For Many, Hartford Whalers Represent the Final Days of a Better NHL

1993-1994: Chris Pronger of the Hartford Whalers.

Is Hartford Whalers gear outselling a significant proportion of active NHL team merchandise?

It depends who you ask.

According to a vendor who’s a major Whaler seller, Whaler gear is in the top five nationally.

According to the NHL, Whaler gear is popular, but they won’t rank it against other NHL teams.

The Whalers are in the midst of a full-born renaissance.

This weekend was the Whalers Reunion and Fan Fest.

The Hartford Courant has created a Whalers site that includes an article archive.

It’s pretty stunning when you consider the number of papers that won’t cover an active team, let alone one that left town in 1997.

Why the Whaler nostalgia?

A lot of it is driven by people from Connecticut who miss their team.

But that’s not enough to propel Whaler gear sales as high as they seem to be.

There’s the general popularity of throwback gear. Once a celebrity is seen with it, others tend to follow suit.

But also, I think the Whalers are seeing a resurgence because they represent a simpler time in the NHL. The Whalers left Connecticut for North Carolina, part of the NHL’s sunbelt expansion that pulled teams out of cities that loved them, and placed them into cities where hockey love had to built from square one.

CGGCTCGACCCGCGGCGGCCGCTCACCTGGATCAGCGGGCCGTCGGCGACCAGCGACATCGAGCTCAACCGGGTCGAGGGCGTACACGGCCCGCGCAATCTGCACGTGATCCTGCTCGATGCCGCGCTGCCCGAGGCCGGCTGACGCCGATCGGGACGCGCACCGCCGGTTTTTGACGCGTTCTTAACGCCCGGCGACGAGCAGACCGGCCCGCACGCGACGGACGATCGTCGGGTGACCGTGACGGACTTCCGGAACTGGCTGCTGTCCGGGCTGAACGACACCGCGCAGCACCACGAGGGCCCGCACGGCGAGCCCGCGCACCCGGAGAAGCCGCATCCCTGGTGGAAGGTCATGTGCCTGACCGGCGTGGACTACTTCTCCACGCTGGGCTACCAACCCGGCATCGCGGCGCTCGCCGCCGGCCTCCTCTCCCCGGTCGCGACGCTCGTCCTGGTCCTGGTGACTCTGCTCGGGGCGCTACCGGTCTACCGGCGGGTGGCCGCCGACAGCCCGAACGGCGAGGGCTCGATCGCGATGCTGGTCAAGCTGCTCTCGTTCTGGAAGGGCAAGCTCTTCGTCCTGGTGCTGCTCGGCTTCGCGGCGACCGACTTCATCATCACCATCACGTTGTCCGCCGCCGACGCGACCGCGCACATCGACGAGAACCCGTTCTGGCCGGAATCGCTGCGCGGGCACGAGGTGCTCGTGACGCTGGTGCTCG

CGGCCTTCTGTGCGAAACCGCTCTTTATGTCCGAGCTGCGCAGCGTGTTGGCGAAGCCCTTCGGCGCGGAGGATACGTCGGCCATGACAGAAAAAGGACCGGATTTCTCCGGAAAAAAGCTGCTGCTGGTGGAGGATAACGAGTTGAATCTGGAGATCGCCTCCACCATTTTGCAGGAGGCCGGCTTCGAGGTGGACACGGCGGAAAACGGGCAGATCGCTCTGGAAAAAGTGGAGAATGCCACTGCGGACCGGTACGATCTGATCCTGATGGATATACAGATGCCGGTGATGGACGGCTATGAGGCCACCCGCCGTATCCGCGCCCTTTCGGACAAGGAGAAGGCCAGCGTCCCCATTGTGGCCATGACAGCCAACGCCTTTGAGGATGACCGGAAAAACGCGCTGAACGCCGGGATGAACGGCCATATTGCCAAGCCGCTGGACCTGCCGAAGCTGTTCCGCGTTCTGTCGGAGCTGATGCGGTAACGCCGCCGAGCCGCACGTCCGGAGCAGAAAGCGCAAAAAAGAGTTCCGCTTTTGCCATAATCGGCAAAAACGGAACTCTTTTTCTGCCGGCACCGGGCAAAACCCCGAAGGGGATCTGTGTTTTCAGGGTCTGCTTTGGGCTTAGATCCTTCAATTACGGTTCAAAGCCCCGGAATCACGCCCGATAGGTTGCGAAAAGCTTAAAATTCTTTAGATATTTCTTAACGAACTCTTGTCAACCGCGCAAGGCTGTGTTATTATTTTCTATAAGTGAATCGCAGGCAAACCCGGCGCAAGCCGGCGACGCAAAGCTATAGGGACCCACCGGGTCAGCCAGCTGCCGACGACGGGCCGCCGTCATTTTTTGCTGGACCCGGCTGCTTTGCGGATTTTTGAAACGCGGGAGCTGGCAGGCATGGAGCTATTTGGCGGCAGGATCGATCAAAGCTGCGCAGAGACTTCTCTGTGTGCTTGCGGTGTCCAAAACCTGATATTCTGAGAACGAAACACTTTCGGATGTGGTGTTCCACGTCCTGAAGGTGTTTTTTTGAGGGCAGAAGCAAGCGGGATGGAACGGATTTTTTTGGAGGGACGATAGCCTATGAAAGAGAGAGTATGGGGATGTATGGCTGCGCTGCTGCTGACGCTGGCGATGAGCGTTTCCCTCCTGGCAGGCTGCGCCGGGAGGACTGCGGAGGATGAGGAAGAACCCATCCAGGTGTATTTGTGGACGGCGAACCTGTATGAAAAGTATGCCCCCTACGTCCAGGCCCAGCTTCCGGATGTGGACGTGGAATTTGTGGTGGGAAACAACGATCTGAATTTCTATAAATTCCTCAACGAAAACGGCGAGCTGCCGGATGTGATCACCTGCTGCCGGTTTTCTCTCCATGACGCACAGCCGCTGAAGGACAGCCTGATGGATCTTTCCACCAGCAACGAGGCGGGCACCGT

For hockey fans, the Whalers are a nice reminder of the days when the NHL would stick a franchise in a city not because it was a large market or an important geographic location, but because there were people in the city willing to pay to see hockey.

Of course, to be fair, part of the reason the Whalers had to leave Hartford was that there weren’t enough people willing to pay to see hockey

The fact that so many NHL fans are so interested in the Whalers should send a message to the league.

Fans obviously aren’t satisfied with the current state of the NHL and so are looking back to a time when they loved hockey. Back to a time when you could see daylight between a goalie and the goal. Back to a time when games weren’t decided by a skills competition. Back to a time when fans talked about hockey and not about contracts and cap space.

The Whalers love isn’t necessarily about the Whalers. I think it’s more about remembering one of the last moments the NHL was a league for hockey fans, not a league trying to attract more casual viewers.

And as long as we’re talking about old NHL franchises, Rich Chere has a really nice piece on the old Golden Seals.